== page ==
One of the most-watched and debated pieces of legislation in recent history is the Patient Protection and Affordable Care Act (PPACA), originally enacted in 2010 under President Obama. For purposes of our article we will refer to this act as the Affordable Care Act (ACA). As President Trump took the White House and Republicans took control of Congress in 2016, organizations were just beginning to get the hang of offering ACA-compliant benefits. The watershed in Washington got people wondering, “What will happen to this law?” Some changes to ACA are already having an impact on consumers and benefits providers, and we anticipate further changes as control of the House of Representatives swings to the Democrats, who aim to protect and expand the ACA.
While state governors are issuing executive orders to either strengthen or weaken ACA requirements at the state level, the main focus of insurance regulators and benefits administrators is what’s happening in Washington, D.C. One of President Trump’s early executive orders, issued in 2017, focused on:
- Strengthening healthcare reimbursement accounts (HRAs): Expand the use of HRAs to give employers more options when offering healthcare to employees.
- Increasing access to short-term health insurance plans: Increase access to short-term plans, opening up options for young, healthy individuals looking to fill coverage gaps.
- Expanding association health plans: Give small business owners access to more choices and better coverage.
An executive order makes a broad statement of the policy position of an administration. The stated goals of President Trump’s actions are to increase competition among healthcare insurance providers and give consumers more and better choices for healthcare. The exact details of how these new policies will apply and how the Executive Order will integrate with existing laws is determined by the governmental agencies that administer the laws.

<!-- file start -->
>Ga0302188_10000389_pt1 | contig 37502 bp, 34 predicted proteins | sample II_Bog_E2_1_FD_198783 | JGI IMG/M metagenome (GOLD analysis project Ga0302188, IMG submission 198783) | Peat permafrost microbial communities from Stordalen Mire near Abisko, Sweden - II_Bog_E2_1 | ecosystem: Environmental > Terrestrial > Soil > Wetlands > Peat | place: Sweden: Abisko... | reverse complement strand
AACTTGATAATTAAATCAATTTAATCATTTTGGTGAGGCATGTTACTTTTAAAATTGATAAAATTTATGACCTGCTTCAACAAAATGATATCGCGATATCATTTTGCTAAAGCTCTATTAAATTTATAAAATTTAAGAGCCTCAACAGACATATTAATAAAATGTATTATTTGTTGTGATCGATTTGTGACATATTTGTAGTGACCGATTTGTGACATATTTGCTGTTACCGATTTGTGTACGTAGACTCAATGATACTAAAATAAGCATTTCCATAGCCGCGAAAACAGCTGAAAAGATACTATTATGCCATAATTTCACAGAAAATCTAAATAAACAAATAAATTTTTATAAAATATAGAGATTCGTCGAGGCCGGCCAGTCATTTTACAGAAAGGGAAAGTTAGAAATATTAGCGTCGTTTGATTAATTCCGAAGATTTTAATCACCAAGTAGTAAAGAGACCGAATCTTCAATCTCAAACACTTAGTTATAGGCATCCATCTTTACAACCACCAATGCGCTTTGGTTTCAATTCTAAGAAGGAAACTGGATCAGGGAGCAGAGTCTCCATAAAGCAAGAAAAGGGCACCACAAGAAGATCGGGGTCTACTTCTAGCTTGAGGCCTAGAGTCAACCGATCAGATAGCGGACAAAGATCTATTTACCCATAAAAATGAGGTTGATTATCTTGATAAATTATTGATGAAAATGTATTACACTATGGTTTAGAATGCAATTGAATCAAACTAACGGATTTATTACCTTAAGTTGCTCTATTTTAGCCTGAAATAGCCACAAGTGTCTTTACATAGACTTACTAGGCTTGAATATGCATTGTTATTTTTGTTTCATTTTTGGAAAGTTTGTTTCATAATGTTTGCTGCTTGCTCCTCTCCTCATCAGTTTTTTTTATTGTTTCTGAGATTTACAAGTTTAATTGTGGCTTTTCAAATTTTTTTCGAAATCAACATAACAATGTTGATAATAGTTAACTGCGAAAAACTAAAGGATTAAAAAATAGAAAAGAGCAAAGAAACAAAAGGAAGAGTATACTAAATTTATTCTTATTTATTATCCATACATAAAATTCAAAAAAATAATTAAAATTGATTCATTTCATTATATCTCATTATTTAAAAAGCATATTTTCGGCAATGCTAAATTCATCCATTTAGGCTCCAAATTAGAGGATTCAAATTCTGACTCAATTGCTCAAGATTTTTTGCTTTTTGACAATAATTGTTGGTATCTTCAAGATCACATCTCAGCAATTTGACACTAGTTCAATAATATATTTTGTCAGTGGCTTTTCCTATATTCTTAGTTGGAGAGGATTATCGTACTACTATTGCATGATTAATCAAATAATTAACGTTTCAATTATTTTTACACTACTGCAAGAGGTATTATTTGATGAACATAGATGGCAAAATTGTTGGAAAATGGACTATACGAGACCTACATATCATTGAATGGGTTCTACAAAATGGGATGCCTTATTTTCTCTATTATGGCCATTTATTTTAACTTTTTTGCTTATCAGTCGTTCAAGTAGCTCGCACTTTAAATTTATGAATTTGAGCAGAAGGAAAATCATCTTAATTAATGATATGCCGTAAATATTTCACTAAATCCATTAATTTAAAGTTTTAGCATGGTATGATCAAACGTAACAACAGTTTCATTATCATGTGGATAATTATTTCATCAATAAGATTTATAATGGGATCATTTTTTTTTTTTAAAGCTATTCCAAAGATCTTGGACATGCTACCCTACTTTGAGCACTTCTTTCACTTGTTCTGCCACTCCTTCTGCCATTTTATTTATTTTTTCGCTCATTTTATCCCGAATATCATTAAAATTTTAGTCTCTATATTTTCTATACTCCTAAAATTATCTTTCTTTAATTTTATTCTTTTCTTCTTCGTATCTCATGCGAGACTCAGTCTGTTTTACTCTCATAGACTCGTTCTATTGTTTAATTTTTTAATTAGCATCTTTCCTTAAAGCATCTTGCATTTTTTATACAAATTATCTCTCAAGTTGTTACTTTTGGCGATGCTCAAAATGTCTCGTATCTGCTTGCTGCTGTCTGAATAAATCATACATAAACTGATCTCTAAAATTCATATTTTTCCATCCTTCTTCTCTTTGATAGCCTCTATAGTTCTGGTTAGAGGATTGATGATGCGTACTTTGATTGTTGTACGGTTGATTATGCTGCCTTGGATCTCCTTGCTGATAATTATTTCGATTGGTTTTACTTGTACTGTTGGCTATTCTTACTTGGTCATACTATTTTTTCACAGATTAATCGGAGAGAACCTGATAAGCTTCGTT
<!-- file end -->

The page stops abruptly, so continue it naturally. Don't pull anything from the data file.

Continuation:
The executive orders issued by the Trump Administration made some major changes that began to take effect in 2018. An additional goal of the accompanying regulations was to take steps that would cut the increasing costs of healthcare policy premiums and give states and consumers more options to tailor plans to fit their needs.
After the executive order and the removal of the individual mandate, the Department of Health and Human Services, the Treasury, and the Internal Revenue Service begin the process of issuing regulations to explain the details of how these changes would be enacted. Some regulations, such as the regulations regarding HRAs and association health plans, are now final, and further changes in regulations are expected. A new proposed rule on HRAs, for example, will allow employers to use their HRAs to pay for the individual market premiums of their employees.
Changes Proposed by Democrats
Newly elected Democrat Representatives have not been quiet about their plans for protecting and expanding the ACA, most importantly by working to block any repeal of the legislation. Democrat Presidential candidates for 2020 have also made healthcare access a central issue for their campaigns. Proposals range from increasing access to Medicare by allowing younger individuals to buy in to moving to Medicare for all, essentially a single-payer insurance system. The biggest issue currently under review in Congress is the question of how to limit out-of-control pharmaceutical costs in order to lower the overall cost of healthcare for the average American.
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